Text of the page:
Wednesday, December 9, 2009

Stocks Higher, Though without Much Conviction

The Dollar risk trade continued to move US markets at midweek, as the major averaged struggled to gains in collusion with a weaker dollar. By far the biggest move of major stocks was by Apple (AAPL), which gained 7.93 (4.18%) on rumors of an early unveiling of its tablet computer, seen as a competitor to Amazon's Kindle and other so-called electronic book readers. Elsewhere, the mobil internet sector moved mostly higher in concert with Apple's big upswing.

Overall, however, the session was dull, with stocks falling early and only tacking on gains in the final hour. The S&P and NASDAQ spent almost the entire day in the red, while the Dow held a positive position for much of the day. In the final analysis, however, stocks moved higher only when the dollar index began to deteriorate after 2:00 pm, breaking off the general trend of the week.

Dow 10,337.05, +51.08 (0.50%)
NASDAQ 2,183.73, +10.74 (0.49%)
S&P 500 1,095.94, +4.00 (0.37%)
NYSE Composite 7,067.62, +11.36 (0.16%)

Advancing issues beat decliners, but by a very slight margin, 3374-3045. New highs retained their edge over new lows, 185-58, but the margin continued to exhibit weakness, declining for a fifth straight day. Volume was down again to the level seen on Monday, one of the lowest in months, adding some fuel to the bearish argument. The general movement of the markets has been sluggish since the triple tops made last week. Since then, indices have traded in a "no-man's land" with a slightly negative bias, all signs of a tired market that has made tops and should continued to vacillate lower. There needs to be a catalyst to move stocks forward, though none seems to exist. With the backdrop of a possible unwinding of the dollar carry trade, it's doubtful that any significant move higher will be made before the year's end. Stocks are fairly valued - some say overvalued - at the present. A 4-8% decline on fundamentals and profit-taking might actually be helpful heading into the new year.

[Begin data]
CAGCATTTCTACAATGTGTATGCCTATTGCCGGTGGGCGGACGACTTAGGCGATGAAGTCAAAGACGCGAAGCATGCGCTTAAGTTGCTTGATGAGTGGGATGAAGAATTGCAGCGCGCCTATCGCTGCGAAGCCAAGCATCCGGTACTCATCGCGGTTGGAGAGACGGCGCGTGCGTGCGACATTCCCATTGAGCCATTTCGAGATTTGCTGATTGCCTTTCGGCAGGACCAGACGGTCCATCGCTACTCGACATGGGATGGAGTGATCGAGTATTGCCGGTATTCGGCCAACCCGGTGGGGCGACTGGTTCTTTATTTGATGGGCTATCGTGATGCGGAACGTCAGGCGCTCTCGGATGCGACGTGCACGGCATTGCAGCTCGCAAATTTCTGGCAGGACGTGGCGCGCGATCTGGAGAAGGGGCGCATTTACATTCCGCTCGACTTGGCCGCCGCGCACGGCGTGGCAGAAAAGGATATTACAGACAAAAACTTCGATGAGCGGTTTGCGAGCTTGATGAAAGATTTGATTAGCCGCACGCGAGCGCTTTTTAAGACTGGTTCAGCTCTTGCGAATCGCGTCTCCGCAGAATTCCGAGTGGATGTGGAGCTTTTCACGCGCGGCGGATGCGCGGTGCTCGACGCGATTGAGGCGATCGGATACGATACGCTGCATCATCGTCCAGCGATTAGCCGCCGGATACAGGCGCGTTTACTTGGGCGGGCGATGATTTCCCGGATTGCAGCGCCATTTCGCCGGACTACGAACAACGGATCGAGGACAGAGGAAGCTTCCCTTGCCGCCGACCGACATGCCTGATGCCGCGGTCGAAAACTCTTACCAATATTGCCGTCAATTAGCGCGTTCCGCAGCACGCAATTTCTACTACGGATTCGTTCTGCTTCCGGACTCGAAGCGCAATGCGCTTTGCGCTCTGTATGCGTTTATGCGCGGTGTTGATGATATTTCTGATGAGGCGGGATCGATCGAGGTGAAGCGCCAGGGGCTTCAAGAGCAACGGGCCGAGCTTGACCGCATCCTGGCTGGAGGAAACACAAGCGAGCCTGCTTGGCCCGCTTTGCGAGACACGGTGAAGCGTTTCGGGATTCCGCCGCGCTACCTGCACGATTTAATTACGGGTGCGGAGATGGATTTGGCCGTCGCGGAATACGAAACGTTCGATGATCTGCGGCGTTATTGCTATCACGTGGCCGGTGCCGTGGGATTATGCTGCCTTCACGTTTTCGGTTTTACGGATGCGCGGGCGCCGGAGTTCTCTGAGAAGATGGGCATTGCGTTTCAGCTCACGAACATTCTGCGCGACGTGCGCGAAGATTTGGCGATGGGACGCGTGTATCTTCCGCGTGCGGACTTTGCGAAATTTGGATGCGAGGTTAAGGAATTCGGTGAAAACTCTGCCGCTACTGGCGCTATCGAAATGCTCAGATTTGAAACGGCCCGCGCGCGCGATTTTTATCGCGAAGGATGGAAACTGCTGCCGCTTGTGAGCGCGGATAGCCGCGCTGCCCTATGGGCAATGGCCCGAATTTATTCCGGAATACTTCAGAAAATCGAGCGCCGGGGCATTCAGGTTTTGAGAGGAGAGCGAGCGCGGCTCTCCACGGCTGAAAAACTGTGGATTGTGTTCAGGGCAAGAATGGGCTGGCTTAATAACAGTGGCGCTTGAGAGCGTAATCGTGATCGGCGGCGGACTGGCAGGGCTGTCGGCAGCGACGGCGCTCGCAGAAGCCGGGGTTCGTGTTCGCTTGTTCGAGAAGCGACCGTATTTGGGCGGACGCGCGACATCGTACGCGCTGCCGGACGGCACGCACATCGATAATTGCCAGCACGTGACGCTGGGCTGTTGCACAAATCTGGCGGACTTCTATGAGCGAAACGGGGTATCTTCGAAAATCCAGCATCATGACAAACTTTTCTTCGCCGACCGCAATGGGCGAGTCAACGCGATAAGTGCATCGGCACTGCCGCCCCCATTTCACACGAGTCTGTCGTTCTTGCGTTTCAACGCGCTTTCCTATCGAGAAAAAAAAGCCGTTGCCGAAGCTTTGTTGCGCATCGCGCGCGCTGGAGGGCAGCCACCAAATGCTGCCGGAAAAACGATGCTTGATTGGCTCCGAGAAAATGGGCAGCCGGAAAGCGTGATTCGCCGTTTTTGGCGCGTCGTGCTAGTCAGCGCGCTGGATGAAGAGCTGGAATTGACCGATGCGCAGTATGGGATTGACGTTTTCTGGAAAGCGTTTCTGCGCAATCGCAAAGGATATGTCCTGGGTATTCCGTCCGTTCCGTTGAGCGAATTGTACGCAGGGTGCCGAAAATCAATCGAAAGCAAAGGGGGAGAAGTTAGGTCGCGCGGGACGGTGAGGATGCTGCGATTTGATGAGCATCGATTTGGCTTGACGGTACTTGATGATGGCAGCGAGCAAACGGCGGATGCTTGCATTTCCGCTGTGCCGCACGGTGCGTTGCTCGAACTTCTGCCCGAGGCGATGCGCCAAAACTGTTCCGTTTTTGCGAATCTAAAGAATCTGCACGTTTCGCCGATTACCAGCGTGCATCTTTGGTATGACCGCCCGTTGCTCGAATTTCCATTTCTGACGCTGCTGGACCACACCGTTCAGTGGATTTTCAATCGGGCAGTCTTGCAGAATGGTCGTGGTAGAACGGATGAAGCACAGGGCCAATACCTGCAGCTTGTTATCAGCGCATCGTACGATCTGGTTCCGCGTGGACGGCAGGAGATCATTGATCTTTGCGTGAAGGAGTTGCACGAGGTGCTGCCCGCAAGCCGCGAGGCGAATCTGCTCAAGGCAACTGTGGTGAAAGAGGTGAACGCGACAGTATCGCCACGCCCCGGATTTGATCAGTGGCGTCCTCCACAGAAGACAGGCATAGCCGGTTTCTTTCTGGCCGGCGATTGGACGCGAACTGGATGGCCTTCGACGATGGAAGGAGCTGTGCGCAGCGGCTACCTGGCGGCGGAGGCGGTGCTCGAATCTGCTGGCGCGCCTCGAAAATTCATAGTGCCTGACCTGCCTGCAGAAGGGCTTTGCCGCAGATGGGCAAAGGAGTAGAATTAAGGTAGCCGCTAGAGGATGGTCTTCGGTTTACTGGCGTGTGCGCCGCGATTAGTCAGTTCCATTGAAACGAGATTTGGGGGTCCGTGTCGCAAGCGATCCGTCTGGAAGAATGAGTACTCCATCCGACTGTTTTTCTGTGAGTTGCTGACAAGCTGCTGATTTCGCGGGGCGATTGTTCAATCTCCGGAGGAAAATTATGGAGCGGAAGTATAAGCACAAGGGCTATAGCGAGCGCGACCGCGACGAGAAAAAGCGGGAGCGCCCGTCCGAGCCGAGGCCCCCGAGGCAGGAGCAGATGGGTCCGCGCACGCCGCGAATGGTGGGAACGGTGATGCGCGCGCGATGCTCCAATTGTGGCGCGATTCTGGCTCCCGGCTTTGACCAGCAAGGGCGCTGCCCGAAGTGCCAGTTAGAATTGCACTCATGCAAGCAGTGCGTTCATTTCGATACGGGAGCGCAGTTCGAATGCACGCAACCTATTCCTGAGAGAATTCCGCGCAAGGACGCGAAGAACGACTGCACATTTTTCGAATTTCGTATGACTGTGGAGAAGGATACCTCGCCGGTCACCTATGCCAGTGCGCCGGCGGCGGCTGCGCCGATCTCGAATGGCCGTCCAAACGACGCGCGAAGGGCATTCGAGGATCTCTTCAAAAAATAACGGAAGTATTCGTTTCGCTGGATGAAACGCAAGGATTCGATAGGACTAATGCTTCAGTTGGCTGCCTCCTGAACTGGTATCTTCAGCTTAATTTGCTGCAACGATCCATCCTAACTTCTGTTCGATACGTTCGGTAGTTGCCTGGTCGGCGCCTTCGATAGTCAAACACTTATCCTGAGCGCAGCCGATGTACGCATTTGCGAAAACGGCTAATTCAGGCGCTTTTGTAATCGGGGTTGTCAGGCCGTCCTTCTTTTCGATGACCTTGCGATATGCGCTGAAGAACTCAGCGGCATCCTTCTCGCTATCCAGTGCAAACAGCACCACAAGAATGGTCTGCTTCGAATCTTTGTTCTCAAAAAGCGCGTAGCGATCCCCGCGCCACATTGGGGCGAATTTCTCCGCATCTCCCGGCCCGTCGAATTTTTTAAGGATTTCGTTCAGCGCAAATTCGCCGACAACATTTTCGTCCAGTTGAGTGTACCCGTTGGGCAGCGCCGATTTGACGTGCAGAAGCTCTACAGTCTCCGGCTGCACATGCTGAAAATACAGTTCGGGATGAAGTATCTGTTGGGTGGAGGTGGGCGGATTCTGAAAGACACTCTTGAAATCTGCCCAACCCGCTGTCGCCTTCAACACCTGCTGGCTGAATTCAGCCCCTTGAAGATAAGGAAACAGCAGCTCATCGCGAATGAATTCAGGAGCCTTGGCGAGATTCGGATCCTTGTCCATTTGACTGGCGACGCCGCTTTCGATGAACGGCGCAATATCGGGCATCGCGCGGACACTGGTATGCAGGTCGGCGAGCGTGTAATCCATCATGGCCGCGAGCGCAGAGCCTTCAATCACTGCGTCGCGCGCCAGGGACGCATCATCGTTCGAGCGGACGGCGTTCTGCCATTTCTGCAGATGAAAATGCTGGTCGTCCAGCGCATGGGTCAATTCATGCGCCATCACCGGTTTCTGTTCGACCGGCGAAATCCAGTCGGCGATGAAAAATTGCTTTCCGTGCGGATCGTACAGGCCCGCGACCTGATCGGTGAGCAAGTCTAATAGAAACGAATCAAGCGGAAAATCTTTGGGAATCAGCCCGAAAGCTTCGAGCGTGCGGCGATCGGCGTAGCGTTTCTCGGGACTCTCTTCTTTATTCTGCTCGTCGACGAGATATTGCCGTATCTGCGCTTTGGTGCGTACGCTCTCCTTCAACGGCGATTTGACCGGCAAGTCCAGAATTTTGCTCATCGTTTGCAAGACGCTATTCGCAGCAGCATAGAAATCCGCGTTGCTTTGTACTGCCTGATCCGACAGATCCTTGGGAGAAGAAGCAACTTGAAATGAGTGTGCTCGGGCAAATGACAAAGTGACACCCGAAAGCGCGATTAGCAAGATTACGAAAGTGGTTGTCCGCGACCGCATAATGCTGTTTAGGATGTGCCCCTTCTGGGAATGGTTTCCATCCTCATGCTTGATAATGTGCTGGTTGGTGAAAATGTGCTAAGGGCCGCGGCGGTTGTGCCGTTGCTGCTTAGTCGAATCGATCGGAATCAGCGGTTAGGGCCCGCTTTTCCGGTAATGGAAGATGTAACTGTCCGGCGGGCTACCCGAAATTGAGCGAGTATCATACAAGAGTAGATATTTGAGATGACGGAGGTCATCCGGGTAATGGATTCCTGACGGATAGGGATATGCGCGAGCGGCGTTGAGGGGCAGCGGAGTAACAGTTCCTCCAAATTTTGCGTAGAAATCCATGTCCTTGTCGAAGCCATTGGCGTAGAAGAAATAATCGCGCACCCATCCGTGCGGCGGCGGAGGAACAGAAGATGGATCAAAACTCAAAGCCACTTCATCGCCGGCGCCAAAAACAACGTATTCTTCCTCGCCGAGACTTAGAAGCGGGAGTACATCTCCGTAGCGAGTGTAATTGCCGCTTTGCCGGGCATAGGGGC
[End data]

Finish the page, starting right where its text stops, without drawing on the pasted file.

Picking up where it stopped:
NYSE Volume 4,684,984,500
NASDAQ Volume 1,837,168,375

Despite weakness in the dollar, commodities continued their downtrend, with crude oil down another $1.95, to $70.67. Oil fell for the fifth day in succession. Gold dropped as well, losing $22.40, to $1,121.00, off nearly $100 since last week. Silver dropped 63 cents, to $17.18, in a full retracement of its upsurge since October.

New unemployment claims will be in focus prior to the opening bell on Thursday, with expectations that fewer than 450,000 Americans signed on for unemployment benefits in the most recent week. If the recent trend holds true, it could make for a difficult day for stocks, as any good news seems to push the US dollar higher, and stocks lower.

One bit of economic news on the day that was slightly overlooked, yet helped stocks out of the red early, was wholesale inventories climbing 0.3% in November, breaking a string of declines, though that news could be discounted by the advent of the holiday season, which usually encourages higher inventories. Though the move was slight, investors viewed it as modestly positive.

There are significant crosswinds making trading difficult, a condition which has existed for more than a month. With so much uncertainty and conflicting signals, traders have become quite nimble, entering and exiting positions with grand alacrity.

No comments: